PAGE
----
In the first paragraph I say that principles are something you want (or choose) to value (verb). I didn't say principles are value (nouns). I could go into the difference if you feel it is necessary, but what I'm getting at is that a principle precedes value, or yields value. Also keep in mind that a principal can include value as an attribute, but that doesn't mean that all values are hereby principals. For instance, I value oxygen, but it's not a principle. A principle is something you can employ even in the absence of oxygen, for instance, the courageous choice employed in that two minutes before you experience brain death, to not be fearful of death, but rather grateful of the life you lead.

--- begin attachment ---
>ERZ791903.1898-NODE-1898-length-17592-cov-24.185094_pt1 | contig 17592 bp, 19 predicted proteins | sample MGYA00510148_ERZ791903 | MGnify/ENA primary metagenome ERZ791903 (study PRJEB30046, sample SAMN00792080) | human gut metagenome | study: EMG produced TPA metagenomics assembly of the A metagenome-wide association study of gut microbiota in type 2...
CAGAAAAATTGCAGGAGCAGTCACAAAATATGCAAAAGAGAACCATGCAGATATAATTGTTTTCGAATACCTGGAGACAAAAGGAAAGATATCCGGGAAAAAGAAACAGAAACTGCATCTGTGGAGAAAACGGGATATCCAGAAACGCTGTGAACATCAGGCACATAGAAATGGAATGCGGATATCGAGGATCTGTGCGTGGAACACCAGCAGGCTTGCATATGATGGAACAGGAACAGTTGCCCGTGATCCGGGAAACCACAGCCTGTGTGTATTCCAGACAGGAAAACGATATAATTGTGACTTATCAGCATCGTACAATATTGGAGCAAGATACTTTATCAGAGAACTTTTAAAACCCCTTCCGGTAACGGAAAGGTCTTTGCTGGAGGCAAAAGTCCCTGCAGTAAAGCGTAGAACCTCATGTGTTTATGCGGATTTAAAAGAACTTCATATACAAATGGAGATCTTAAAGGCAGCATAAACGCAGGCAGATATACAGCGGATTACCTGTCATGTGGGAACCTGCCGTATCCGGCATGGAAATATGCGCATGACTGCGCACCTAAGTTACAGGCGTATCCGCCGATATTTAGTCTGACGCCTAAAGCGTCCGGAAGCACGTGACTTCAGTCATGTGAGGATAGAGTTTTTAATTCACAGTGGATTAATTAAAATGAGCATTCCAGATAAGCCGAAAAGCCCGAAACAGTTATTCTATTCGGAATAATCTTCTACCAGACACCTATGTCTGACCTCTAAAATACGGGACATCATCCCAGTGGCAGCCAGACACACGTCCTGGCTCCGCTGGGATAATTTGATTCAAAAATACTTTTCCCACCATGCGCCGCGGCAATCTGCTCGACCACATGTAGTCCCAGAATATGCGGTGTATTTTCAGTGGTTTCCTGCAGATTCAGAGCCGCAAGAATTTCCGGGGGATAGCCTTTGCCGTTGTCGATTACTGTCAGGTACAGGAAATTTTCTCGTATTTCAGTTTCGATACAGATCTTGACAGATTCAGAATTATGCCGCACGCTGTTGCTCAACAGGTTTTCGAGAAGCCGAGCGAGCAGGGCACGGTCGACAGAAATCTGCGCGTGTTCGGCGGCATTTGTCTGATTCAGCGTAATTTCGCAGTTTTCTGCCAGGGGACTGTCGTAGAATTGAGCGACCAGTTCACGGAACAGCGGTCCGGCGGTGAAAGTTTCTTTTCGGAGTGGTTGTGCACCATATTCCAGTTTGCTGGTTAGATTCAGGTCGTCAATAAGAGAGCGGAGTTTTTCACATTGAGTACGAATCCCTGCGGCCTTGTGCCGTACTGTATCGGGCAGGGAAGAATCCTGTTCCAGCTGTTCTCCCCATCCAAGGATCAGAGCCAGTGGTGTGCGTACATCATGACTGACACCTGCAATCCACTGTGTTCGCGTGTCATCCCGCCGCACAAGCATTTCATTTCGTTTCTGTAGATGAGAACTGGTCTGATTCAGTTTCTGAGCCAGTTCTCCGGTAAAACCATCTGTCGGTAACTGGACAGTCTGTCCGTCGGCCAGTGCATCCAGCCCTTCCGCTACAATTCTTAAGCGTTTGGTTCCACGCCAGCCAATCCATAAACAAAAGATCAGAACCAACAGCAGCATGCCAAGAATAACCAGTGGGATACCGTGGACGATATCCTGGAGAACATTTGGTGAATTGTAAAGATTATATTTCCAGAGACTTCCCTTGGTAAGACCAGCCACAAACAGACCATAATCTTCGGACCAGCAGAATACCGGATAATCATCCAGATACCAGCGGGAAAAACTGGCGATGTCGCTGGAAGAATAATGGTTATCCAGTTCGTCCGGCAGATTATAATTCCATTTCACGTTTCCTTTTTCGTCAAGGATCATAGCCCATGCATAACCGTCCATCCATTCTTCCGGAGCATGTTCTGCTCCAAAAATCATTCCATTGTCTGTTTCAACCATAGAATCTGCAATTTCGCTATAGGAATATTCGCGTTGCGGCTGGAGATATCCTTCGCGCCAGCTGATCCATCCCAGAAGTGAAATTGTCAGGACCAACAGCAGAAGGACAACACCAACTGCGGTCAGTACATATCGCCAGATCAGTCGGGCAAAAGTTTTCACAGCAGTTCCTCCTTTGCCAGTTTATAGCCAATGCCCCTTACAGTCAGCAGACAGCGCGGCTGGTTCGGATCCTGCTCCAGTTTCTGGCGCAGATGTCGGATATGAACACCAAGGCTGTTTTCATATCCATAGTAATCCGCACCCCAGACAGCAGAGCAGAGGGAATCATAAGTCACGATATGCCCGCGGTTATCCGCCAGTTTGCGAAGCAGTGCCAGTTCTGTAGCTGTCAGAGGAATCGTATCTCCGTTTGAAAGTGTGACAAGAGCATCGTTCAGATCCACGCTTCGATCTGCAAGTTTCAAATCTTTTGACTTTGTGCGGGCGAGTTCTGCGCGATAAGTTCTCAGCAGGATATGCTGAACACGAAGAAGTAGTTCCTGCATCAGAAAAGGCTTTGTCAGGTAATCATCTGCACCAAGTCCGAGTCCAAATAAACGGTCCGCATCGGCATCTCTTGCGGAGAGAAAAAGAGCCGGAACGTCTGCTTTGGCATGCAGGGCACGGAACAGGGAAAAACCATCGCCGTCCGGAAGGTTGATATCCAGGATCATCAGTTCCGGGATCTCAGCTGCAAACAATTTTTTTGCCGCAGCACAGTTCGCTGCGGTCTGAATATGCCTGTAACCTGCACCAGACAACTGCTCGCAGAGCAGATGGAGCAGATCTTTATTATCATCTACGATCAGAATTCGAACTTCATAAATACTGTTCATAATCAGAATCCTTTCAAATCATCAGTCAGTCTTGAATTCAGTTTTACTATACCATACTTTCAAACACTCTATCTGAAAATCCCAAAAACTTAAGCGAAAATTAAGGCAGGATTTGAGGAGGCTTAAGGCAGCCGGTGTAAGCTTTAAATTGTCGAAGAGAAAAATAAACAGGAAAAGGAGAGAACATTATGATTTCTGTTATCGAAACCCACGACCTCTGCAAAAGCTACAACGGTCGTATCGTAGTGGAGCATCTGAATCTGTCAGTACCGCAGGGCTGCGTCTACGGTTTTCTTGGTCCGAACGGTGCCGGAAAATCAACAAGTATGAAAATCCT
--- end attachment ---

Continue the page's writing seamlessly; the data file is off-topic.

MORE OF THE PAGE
In the first paragraph you say principles are value, and the last that connections are principles but no value. There is a definitional problem here.


What I literally said was: connection is not a principle but a value. You are quoting me in the exact opposite of what I said, so I don't know how to respond. Connection, like oxygen, is a value, not a principle. We can employ principles to obtain connection, such as courage to ask a girl out, but we can also employ principles when we have no connection, such as the courage you'd choose to exhibit in hell, or in the moments before death when being buried alive, God forbid. That last example is quite apropos actually, since the best use for existentialism is to be okay with the kind of isolation we come to feel upon true wisdom, which is I suppose similar to a sepulcher existence.